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Dan Snyder’s employee Tony Kornheiser avoids discussing lawsuit

Dan Snyder

Washington Redskins owner Dan Snyder talks on a cell phone while walking in the hallway of the hotel hosting the NFL football owners meeting in Fort Worth, Texas, Wednesday, Dec. 15, 2010. (AP Photo/)


The lawsuit that Redskins owner Dan Snyder filed against the Washington City Paper seems tailor made for Tony Kornheiser to weigh in on. Although Kornheiser is best known around the country for hosting Pardon the Interruption and formerly occupying the Monday Night Football booth, he built his career as a D.C. media figure who wasn’t afraid to take on powerful people in the sports world.

But Kornheiser’s career now includes cashing a paycheck from Snyder, and Kornheiser is staying silent on Snyder’s suit.

Author John Feinstein, who frequently appears on Kornheiser’s radio show on the Snyder-owned WTEM, has been one of the harshest critics of Snyder’s lawsuit against the City Paper. The lawsuit would be a natural topic for Kornheiser and Feinstein to discuss, but Feinstein revealed this week that Kornheiser has told him that’s a subject that cannot be broached.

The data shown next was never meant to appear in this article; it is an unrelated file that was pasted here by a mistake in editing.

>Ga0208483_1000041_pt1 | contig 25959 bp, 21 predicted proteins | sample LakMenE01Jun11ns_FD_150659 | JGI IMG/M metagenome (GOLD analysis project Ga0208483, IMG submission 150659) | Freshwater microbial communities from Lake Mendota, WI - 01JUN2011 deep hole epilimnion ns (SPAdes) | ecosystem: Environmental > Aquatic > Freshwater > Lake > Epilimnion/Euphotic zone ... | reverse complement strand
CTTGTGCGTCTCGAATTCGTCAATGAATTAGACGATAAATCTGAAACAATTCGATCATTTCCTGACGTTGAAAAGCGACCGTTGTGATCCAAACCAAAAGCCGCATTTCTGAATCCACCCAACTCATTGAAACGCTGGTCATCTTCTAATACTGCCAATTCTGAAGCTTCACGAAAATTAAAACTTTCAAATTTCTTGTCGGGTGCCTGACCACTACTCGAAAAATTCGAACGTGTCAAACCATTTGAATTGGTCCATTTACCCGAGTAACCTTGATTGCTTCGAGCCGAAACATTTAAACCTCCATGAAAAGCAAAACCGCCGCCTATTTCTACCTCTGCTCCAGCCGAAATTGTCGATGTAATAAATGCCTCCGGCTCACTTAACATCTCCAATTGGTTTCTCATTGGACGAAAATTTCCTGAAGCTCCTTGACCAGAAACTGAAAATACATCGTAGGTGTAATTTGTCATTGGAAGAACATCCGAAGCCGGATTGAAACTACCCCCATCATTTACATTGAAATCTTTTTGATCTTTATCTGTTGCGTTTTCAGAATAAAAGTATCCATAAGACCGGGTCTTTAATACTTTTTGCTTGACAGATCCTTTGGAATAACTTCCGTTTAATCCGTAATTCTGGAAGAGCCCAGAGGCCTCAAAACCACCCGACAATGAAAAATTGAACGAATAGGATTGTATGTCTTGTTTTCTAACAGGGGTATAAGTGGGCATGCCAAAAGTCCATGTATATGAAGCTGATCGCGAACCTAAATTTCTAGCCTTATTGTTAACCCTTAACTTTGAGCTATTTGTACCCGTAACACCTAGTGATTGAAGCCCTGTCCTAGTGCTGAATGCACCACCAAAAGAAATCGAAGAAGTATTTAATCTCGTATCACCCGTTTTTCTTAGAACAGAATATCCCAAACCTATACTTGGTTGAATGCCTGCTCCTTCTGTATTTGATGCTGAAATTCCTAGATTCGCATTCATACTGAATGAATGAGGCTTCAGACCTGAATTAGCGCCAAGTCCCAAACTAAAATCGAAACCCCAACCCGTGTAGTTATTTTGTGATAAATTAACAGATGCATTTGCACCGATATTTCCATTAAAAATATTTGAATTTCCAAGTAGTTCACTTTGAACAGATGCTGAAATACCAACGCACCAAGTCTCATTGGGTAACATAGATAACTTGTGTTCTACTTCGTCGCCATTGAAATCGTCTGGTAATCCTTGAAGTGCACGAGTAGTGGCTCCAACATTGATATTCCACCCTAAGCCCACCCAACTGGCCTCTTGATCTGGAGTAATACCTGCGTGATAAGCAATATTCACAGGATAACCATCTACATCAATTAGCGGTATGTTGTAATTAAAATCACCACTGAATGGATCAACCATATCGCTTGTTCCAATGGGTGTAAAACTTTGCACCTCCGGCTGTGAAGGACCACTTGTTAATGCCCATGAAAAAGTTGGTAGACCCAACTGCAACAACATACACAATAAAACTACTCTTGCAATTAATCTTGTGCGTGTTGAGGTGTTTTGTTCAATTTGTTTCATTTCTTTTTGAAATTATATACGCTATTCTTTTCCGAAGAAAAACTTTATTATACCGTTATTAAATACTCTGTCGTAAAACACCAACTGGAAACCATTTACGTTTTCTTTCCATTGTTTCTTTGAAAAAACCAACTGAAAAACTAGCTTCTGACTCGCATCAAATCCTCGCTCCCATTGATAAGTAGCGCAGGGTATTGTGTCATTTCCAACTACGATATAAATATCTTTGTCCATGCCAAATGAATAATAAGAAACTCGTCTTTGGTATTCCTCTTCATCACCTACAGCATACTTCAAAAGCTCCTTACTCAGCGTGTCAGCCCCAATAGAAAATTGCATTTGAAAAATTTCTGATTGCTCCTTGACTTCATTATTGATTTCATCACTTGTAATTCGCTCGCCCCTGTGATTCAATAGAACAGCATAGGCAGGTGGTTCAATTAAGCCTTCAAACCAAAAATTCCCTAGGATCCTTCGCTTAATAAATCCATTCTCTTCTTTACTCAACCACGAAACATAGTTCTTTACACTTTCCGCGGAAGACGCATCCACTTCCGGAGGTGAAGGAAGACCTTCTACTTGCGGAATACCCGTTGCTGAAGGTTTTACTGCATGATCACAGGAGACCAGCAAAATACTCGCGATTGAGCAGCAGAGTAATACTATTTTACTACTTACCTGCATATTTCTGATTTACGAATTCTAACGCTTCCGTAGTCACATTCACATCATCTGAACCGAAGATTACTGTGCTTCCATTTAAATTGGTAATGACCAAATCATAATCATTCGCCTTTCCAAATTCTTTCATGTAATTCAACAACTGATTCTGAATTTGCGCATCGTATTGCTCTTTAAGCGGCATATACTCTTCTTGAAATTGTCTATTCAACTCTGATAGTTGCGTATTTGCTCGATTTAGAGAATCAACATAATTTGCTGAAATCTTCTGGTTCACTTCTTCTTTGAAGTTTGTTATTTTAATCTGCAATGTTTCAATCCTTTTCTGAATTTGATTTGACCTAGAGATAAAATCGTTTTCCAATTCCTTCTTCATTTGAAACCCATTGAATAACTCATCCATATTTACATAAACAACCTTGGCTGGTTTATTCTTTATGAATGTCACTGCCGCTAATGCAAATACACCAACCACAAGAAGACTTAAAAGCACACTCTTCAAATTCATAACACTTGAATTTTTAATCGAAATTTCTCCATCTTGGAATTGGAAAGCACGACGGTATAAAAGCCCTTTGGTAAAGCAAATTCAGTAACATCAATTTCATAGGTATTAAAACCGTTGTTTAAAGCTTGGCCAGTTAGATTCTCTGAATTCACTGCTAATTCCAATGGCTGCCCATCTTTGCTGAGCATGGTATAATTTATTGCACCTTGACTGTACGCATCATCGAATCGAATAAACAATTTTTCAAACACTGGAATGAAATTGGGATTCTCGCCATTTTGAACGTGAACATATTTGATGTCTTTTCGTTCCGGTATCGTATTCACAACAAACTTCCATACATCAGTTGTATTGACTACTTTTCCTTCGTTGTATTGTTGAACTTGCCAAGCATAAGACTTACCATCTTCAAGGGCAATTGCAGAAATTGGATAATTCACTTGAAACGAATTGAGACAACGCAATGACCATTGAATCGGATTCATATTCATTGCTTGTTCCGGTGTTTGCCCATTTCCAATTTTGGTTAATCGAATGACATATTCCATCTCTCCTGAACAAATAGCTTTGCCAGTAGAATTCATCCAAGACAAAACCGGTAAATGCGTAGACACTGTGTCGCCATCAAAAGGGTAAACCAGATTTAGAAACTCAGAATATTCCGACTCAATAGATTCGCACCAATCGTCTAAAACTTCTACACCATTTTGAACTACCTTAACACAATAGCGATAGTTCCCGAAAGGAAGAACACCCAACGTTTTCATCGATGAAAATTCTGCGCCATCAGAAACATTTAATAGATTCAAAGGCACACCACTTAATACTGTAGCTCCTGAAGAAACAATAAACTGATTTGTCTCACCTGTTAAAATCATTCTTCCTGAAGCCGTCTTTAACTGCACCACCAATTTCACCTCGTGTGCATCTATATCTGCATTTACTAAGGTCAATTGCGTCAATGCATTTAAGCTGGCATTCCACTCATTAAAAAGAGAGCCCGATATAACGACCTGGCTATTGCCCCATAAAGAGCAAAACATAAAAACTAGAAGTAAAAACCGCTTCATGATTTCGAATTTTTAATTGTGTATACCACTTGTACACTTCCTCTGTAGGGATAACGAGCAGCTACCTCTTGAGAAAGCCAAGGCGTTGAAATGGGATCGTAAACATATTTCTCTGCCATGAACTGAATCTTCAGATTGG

“Tony Kornheiser has specifically asked me not to bring up Dan Snyder on his show,” Feinstein wrote on his personal web site. “I feel queasy about this but Tony’s my friend and it is his show.”

Feinstein is right to feel queasy: Journalists shouldn’t be in the business of tiptoeing around stories just because powerful people might not like what they have to say. Whether Kornheiser is avoiding the subject because he gets money from Snyder or, as Feinstein suggests, just because Kornheiser likes Snyder personally, he’s failing his listeners by giving Snyder the kid-gloves treatment.

Dan Steinberg of the Washington Post writes that it seems odd that there hasn’t been a single sustained discussion of Snyder’s lawsuit on Kornheiser’s radio show. But it seems more than just odd. It seems cowardly. Kornheiser should tell his listeners what he thinks about Snyder’s lawsuit. Or he should tell his listeners why he won’t say what he thinks.